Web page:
Family Dermochelyidae contains just one living species and that is the Dermochelys coriacea (leatherback sea turtle). This is the largest turtle in the world as well as the largest reptile.
As such, Dermochelyids are the largest reptiles in the world. They are also the largest turtles.
Family Dermochelyidae is included in the kingdom Animalia which is composed of all animals. Kingdom Animalia is multicellular and relies on other organisms for nourishment and such members of Animalia are referred to as heterotrophs.
Dermochelyidae is also a member of the phylum Chordata. Chordates include animals that have a notochord during part of the animal’s development.
In dermochelyids, the notochord is replaced by a vertebral column after embryonic stages.
Due to Dermochelyidae having a vertebral column, they are part of the subphylum Vertebrata.
Family Dermochelyidae is also part of class reptilia. This class includes Crocodilia (crocodilians), Lepidosauria (lizards, snakes, amphisbaenians, tuatara, and relatives), Testudines (turtles), and Aves (birds). Finally, Dermochelyidae is part of the order Testudines which includes all turtles.
There is a single extant species in Dermochelyidae and a single extant genus. There are, however, 5 extinct genera.
These are †Arabemys, †Psephophorus, †Cosmochelys, †Cosmochelys, and †Eosphargis. The extinct species include Psephophorus polygonus, Psephophorus terrypratchetti, Psephophorus californiensis, Psephophorus eocaenus, Psephophorus calvertensis, Arabemys crassiscutata, Eosphargis breineri, Mesodermochelys undulatus.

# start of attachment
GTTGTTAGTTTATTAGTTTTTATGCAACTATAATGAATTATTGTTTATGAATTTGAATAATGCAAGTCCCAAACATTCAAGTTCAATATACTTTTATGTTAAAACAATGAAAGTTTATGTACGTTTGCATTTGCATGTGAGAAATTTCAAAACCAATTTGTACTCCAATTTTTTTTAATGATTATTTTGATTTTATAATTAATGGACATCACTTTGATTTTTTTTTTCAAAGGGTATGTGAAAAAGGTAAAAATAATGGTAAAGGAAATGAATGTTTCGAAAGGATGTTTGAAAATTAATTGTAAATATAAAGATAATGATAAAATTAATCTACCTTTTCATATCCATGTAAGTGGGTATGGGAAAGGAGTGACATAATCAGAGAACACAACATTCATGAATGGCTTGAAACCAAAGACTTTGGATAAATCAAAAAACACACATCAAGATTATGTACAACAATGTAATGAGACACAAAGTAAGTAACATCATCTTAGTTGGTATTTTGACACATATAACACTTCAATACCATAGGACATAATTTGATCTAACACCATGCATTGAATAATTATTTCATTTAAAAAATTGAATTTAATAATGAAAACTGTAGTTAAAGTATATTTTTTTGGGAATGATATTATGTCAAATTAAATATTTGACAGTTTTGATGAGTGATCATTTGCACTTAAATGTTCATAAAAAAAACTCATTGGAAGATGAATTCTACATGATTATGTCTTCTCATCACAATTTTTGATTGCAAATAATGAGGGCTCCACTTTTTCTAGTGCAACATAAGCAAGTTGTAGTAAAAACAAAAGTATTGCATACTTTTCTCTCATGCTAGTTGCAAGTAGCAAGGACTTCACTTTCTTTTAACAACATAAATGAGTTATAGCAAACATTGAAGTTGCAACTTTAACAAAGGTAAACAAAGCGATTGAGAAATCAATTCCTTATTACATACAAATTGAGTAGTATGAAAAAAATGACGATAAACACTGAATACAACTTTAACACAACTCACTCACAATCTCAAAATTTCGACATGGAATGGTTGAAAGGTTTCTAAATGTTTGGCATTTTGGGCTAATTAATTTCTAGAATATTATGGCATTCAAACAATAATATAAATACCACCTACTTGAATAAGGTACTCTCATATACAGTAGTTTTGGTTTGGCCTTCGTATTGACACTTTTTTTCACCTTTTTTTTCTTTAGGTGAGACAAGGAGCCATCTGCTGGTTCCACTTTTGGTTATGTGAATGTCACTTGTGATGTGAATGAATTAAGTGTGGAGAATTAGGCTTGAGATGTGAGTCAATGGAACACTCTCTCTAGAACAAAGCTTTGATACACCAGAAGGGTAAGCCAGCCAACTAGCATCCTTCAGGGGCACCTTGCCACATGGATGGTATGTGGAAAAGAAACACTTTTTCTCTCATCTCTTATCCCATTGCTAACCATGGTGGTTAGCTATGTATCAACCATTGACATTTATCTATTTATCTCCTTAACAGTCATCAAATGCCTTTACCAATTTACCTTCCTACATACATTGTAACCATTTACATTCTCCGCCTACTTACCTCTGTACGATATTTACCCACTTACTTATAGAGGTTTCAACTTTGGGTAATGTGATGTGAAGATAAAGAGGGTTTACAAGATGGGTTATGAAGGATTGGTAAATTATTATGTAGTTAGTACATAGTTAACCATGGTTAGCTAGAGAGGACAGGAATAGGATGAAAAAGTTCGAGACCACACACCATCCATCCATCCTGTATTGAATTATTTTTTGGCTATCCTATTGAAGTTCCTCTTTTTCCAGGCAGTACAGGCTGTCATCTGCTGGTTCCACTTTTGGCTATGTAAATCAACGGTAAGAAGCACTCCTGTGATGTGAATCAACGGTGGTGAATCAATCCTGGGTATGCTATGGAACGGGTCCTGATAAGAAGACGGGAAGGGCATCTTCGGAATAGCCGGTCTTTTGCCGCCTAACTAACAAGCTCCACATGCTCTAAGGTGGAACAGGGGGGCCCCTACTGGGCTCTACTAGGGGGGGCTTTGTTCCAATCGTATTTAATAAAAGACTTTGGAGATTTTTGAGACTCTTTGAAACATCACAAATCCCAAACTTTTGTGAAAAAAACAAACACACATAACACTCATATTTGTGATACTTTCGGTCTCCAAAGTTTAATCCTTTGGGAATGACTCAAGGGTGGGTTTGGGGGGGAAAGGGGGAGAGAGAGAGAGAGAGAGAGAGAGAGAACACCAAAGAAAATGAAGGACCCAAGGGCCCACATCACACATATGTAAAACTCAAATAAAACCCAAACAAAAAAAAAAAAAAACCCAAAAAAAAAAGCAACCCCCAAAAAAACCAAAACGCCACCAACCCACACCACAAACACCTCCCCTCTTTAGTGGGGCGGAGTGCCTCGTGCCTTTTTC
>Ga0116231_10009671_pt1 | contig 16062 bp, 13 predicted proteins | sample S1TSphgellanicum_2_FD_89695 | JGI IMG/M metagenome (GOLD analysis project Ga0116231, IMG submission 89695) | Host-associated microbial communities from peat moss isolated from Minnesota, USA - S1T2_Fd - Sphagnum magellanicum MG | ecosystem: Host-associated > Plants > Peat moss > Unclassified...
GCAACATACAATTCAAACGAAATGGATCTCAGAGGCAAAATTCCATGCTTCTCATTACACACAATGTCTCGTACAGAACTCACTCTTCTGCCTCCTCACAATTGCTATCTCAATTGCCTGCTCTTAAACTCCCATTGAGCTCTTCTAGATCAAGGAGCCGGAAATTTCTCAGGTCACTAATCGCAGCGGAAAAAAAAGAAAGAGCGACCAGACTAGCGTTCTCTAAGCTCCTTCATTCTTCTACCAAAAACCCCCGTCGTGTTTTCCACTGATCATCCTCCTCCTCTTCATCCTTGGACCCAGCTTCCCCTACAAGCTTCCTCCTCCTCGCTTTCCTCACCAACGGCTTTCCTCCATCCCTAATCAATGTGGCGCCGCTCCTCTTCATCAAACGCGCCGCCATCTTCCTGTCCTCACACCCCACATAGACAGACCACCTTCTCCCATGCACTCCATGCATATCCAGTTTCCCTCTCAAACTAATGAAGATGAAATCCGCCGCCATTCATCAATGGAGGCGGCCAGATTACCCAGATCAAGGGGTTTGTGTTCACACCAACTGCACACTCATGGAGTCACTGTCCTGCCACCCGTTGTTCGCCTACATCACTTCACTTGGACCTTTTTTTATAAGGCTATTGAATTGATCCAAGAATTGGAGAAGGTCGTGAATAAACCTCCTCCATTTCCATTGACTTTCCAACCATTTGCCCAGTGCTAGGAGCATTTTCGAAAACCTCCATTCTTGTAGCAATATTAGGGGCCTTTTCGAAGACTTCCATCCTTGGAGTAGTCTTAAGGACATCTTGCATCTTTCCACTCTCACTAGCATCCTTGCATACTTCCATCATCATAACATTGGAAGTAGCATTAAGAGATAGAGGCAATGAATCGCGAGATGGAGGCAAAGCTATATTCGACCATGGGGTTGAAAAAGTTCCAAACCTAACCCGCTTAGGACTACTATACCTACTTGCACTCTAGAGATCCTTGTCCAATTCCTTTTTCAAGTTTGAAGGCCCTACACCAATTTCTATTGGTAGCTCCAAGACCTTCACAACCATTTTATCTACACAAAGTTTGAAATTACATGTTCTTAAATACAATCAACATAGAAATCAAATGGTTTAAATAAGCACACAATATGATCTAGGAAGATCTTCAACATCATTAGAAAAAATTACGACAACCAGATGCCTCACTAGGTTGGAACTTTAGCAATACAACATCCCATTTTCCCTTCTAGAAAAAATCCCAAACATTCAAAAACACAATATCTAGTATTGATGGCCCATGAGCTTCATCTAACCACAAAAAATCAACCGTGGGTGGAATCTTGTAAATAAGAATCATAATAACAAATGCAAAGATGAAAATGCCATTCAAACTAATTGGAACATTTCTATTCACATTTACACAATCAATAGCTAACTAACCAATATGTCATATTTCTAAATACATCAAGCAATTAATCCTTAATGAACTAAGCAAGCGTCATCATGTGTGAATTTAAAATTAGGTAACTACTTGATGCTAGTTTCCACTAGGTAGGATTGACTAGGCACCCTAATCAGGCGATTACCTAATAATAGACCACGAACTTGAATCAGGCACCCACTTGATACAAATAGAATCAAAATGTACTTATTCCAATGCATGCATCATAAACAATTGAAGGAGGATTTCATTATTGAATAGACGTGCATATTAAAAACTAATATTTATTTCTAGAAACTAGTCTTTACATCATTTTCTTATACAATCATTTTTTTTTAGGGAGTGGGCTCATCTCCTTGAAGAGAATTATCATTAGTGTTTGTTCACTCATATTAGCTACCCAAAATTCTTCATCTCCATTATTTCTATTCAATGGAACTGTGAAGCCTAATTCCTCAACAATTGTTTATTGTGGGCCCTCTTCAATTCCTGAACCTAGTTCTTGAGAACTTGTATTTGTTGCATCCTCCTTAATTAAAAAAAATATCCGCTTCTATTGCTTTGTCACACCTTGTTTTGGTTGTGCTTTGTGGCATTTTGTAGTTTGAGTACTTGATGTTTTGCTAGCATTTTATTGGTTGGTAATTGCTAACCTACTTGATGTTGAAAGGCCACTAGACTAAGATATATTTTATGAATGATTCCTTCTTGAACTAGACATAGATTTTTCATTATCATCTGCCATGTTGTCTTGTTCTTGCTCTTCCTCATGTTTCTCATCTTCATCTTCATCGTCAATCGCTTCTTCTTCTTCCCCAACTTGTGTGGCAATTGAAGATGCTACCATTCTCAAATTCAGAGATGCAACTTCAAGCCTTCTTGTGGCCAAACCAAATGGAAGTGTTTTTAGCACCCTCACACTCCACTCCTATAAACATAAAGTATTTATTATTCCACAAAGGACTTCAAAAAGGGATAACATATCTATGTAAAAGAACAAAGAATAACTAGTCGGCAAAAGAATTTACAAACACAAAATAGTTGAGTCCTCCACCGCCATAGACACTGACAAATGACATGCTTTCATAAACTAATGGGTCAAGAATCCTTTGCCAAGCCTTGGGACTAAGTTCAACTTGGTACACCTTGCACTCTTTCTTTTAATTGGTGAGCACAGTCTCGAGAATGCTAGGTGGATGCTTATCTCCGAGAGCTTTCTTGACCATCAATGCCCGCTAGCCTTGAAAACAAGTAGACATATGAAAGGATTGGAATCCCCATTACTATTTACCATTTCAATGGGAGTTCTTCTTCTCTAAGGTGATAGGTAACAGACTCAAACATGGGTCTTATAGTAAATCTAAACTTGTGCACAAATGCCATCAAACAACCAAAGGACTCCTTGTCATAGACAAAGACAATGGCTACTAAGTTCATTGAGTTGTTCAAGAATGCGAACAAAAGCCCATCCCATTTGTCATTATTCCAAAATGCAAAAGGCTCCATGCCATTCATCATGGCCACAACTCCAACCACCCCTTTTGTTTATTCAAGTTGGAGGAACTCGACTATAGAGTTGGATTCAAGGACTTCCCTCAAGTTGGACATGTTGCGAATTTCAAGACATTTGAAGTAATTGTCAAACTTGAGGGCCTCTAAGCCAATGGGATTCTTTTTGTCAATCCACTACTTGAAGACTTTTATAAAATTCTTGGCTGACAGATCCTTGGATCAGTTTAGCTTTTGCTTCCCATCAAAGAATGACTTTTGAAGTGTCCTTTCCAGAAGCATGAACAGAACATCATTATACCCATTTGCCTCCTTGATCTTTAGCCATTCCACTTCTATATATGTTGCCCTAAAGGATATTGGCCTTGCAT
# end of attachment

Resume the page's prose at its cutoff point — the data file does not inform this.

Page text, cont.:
The dermochelyid is a pelagic animal that travels across the world from its feeding sites to its nesting sites. They can be found in temperate, subarctic, and tropical waters although they nest solely in the tropics.
Dermochelyidae can be found farther north than any other marine turtle and can even be found as far north as Nova Scotia and is the only turtle found in Nova Scotia.
Family Dermochelyidae is known to nest in the Caribbeans in places such as Costa Rica, Belize, Panama; Guyana; French Guiana; Suriname; Thailand; Marino Las Baulas in Guanacaste; West Africa in places like Ghana; U.S. Virgin Islands; and Puerto Rico. these aren’t the only places where these turtles nest.
Dermochelyids are marine turtles and only come to shore to nest.
As dermochelyids do not have powerful crushing jaws they usually eat soft-bodied animals mostly jellyfish and salps. dermochelyid is carnivorous and feeds almost exclusively on jellyfish.